In November, Google Health detailed its mission to “help everybody live their healthiest life.” The division today published “initial findings” on using AI to improve breast cancer screening.

Google notes how “spotting and diagnosing breast cancer early remains a challenge.” Detection today is performed through digital mammography, but reading breast x-ray images is a “difficult task, even for experts, and can often result in both false positives and false negatives.”

In turn, these inaccuracies can lead to delays in detection and treatment, unnecessary stress for patients, and a higher workload for radiologists who are already in short supply.

The company’s solution involves applying artificial intelligence. Findings that were conducted over the past two years were published today in Nature:

These findings show that our AI model spotted breast cancer in de-identified screening mammograms (where identifiable information has been removed) with greater accuracy, fewer false positives, and fewer false negatives than experts.

It follows works in 2017 on detecting metastatic breast cancer from lymph node specimens, and deep learning algorithms that help doctors spot breast cancer.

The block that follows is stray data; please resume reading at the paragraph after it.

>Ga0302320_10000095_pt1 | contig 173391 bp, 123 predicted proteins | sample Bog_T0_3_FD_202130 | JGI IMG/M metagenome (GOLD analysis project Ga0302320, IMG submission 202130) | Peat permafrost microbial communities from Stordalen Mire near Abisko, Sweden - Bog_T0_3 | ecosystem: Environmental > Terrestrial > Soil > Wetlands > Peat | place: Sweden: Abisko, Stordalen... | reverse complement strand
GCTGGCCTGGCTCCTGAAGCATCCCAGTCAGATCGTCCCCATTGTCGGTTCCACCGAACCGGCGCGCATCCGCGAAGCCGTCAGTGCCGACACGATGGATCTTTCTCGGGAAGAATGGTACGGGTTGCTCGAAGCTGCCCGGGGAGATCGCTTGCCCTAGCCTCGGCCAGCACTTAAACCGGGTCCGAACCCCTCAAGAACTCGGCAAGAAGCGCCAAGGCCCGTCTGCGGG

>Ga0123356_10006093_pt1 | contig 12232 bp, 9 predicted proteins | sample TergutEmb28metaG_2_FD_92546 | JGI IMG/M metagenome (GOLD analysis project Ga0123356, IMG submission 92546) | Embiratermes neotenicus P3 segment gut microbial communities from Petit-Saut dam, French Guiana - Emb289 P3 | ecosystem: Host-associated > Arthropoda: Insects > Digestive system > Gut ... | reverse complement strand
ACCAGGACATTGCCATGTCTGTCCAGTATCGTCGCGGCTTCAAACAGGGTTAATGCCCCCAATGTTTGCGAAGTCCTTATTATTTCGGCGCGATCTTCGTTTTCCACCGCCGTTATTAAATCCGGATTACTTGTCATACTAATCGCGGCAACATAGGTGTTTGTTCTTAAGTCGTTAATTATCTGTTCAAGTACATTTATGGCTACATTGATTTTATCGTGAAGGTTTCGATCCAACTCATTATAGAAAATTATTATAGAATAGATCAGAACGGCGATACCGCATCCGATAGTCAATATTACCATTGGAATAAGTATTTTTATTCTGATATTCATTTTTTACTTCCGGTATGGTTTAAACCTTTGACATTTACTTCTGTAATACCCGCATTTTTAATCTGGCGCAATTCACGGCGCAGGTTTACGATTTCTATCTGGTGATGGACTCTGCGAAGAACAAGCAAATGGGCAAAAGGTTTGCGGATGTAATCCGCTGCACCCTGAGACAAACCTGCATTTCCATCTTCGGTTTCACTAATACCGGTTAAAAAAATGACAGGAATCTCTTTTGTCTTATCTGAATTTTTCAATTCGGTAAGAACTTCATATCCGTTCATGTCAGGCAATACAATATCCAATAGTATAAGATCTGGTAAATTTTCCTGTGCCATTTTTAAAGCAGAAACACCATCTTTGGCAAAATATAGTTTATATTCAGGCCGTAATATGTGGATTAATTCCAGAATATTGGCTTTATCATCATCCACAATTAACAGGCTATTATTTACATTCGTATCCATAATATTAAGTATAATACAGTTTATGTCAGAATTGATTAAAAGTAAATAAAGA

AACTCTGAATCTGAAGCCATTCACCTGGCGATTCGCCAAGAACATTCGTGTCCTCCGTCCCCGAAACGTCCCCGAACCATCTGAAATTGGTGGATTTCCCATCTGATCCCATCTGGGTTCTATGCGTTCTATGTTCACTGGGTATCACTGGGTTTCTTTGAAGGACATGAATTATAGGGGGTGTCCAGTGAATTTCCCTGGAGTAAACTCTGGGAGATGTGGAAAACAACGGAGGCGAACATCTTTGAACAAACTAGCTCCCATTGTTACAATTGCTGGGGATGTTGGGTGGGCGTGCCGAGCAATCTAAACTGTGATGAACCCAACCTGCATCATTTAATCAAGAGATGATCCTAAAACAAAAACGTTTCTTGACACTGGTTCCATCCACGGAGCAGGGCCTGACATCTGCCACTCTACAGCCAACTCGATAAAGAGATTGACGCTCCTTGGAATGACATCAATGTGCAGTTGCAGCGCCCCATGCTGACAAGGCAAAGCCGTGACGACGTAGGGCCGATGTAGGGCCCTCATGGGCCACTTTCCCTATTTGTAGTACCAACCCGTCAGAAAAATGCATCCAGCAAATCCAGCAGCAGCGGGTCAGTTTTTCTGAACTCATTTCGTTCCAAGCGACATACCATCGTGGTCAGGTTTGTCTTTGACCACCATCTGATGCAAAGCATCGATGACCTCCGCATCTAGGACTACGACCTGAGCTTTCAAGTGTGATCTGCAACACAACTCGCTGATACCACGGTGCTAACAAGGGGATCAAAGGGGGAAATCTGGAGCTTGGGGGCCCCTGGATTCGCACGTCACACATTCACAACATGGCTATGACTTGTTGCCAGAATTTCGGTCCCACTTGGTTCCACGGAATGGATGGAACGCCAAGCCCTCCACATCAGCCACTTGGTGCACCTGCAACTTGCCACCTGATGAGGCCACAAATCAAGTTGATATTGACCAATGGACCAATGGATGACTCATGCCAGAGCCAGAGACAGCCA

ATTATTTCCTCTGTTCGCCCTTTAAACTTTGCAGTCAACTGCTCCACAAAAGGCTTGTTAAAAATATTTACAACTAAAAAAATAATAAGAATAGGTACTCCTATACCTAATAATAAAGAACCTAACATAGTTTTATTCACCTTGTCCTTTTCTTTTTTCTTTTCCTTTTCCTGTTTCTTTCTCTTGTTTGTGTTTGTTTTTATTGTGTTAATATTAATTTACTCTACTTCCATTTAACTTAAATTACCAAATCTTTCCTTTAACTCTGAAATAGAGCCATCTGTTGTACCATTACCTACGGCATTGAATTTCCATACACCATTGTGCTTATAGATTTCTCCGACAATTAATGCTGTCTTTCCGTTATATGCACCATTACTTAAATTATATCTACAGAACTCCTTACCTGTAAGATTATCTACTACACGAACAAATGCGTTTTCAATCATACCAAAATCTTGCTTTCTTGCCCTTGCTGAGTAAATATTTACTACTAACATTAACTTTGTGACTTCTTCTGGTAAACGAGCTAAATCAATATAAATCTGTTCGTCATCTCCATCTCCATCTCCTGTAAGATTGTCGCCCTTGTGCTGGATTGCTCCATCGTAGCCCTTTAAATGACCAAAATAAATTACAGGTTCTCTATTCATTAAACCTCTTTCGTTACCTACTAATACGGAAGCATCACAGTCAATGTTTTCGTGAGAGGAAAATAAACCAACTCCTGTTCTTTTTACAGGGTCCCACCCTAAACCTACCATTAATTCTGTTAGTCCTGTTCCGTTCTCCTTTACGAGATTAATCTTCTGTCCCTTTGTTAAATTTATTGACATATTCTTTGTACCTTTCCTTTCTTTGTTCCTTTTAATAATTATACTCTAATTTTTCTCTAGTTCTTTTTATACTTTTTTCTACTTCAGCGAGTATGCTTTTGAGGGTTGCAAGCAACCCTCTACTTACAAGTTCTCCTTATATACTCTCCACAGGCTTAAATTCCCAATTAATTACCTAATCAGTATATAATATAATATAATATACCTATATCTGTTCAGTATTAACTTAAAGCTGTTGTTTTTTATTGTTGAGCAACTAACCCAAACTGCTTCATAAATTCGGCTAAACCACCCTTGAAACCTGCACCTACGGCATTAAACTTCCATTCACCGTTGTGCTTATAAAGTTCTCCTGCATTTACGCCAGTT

Google Health collaborated with Alphabet division DeepMind, Cancer Research UK Imperial Centre, Northwestern University, and Royal Surrey County Hospital to “see if artificial intelligence could support radiologists to spot the signs of breast cancer more accurately.”

In this evaluation, our system produced a 5.7% reduction of false positives in the US, and a 1.2% reduction in the UK. It produced a 9.4% reduction in false negatives in the US, and a 2.7% reduction in the UK.

What’s notable is how the AI system didn’t have access to patient histories and previous mammograms, like doctors would normally use. The model was trained from de-identified mammograms of 76,000 women in the UK and 15,000 women in the US.

In an independent study of six radiologists, the AI system outperformed all of the human readers: the area under the receiver operating characteristic curve (AUC-ROC) for the AI system was greater than the AUC-ROC for the average radiologist by an absolute margin of 11.5%.

What’s next is more research, as well as “prospective clinical studies and regulatory approval” of how AI could aid in breast cancer detection. In the “coming years,” Google hopes to translate “machine learning research into tools that benefit clinicians and patients.”

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